The targeting of Rajan has surprised even the common people enough for them to launch a virtual campaign for extension of his term when it expires in September. But, Swamy’s attack on him has raised several questions about the way the current dispensation functions. On the face of it, it appears to be a strategy to create a situation by which the central bank governor gets fed up by the humiliation heaped on him and resigns so that a more pliable economist might take over.

It would also be wrong to infer that it is Swamy’s personal agenda. Given the nature of Rajan’s background and his publicly stated views on both economics and other issues, it is fairly clear that a section of the ruling establishment in the mother organisation, the Rashtriya Swayamsevak Sangh (RSS), would prefer a new face in his place. This section is obviously at loggerheads with the small section which wants his continuity to complete the process of structural reforms in the banking sector that Rajan has begun.

As long as the BJP’s first prime minister Atal Bihari Vajpayee was at the helm, Swamy was forced to be in the sidelines. His closeness to the RSS, notwithstanding. The question is whether Prime Minister Modi will push aside Swamy’s views like Vajpayee did and take a stand on a man who, many believe, has given the Indian economy a more credible image in these troubled times, globally, because of his reputation.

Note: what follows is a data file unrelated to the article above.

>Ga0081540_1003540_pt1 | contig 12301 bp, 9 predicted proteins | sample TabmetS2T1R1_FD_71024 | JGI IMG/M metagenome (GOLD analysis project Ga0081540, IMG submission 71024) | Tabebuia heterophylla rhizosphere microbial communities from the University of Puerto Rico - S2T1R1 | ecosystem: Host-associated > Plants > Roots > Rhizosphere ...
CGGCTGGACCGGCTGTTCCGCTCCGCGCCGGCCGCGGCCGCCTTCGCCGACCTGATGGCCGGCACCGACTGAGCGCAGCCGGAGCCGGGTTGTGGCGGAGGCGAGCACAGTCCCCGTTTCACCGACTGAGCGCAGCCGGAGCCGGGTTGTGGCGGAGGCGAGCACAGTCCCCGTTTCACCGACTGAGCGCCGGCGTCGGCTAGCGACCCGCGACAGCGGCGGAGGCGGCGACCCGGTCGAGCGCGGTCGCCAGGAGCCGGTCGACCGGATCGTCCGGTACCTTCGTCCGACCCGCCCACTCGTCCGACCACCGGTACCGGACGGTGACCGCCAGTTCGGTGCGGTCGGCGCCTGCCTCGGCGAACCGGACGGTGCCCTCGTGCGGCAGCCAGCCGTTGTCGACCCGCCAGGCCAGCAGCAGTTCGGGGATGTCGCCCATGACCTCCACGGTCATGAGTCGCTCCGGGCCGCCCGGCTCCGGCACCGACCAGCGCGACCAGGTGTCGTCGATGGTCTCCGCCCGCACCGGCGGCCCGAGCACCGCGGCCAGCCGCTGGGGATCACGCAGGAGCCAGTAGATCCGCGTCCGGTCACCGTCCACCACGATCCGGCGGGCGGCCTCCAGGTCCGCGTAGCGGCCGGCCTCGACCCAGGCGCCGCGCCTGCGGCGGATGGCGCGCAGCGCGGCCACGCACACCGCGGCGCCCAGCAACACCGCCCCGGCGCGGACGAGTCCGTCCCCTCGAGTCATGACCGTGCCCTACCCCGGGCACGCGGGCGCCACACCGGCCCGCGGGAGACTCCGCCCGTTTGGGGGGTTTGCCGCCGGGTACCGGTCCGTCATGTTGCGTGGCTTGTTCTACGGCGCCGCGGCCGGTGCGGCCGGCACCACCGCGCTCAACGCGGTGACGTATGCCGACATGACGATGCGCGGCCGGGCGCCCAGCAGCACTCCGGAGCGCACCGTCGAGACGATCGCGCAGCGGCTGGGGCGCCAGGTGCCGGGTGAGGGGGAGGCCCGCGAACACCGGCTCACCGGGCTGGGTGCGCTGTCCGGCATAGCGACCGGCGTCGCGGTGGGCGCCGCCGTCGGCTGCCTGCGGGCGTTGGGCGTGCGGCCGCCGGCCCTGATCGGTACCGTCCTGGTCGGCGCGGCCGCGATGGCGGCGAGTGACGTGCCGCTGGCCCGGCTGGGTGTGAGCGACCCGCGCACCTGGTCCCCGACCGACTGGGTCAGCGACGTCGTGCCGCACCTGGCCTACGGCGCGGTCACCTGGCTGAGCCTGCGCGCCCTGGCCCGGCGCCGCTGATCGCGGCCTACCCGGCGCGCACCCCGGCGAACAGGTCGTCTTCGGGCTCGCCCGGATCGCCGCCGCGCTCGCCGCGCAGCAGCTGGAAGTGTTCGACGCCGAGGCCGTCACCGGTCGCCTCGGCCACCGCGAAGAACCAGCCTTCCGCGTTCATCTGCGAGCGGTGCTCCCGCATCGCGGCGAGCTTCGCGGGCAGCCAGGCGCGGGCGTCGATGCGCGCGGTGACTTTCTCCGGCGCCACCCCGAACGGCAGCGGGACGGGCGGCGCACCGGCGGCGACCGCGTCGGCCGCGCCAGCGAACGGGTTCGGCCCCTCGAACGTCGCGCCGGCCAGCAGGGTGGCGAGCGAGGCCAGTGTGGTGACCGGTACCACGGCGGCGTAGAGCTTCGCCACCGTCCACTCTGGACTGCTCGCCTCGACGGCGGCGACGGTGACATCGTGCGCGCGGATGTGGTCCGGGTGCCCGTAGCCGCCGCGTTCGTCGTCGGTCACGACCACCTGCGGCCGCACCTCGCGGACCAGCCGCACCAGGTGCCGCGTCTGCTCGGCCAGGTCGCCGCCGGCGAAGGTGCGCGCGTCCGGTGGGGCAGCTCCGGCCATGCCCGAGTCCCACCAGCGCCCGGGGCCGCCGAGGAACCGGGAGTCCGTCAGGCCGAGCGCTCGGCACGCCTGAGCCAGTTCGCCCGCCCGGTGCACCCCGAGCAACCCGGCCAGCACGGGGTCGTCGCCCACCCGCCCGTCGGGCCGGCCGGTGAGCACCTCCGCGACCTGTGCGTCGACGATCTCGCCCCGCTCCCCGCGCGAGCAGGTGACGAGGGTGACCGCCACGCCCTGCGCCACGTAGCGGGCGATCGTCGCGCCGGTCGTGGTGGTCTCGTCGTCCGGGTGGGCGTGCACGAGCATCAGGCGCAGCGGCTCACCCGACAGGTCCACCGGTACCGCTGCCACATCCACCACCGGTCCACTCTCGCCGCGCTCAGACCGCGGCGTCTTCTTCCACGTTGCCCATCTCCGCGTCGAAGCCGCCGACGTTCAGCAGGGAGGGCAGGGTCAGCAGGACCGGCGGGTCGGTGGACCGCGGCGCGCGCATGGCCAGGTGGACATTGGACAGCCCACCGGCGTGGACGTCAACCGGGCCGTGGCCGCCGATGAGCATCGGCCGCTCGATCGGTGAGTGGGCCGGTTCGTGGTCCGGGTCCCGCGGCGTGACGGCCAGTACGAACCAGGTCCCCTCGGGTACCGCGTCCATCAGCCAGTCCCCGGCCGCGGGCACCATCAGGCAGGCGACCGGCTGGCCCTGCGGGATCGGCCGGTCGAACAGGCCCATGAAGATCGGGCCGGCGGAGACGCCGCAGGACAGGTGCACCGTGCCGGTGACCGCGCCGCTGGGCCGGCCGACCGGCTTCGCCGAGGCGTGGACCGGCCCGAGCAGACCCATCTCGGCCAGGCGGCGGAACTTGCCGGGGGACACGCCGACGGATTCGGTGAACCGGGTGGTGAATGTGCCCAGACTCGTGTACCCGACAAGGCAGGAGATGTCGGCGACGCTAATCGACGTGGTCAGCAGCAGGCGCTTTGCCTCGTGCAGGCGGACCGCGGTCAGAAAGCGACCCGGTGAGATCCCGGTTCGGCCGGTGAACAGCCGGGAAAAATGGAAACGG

A blot on democracy

One institution after another appears to be acting tough on the havoc the political class is heaping on the people in pursuit of power. It is quite unprecedented that the Election Commission of India should withdraw its election notification on the explicit ground of political parties bribing voters.

The commission had, in the first instance, decided not to hold elections to the Thanjavur and Aravakurichi constituencies in the southern state of Tamil Nadu on May 16. It postponed it to May 23 and, subsequently, to June 13. On each of the occasions, the commission felt that the situation had gone from ‘vitiating effect’ to the absence of a sobering effect in the constituencies.

It has decided to ignore the order of the Madras High Court as well and has even expressed its displeasure at the state governor asking it to hold elections by June one. Clearly, the commission is in no mood to tolerate the manner in which money has been distributed by both the All India Anna Dravida Munnetra Kazhagam (AIADMK) and the Dravida Munnetra Kazhagam (DMK) to the voters. The amount ranges from R2,000 to R5,000 and this is apart from other gifts.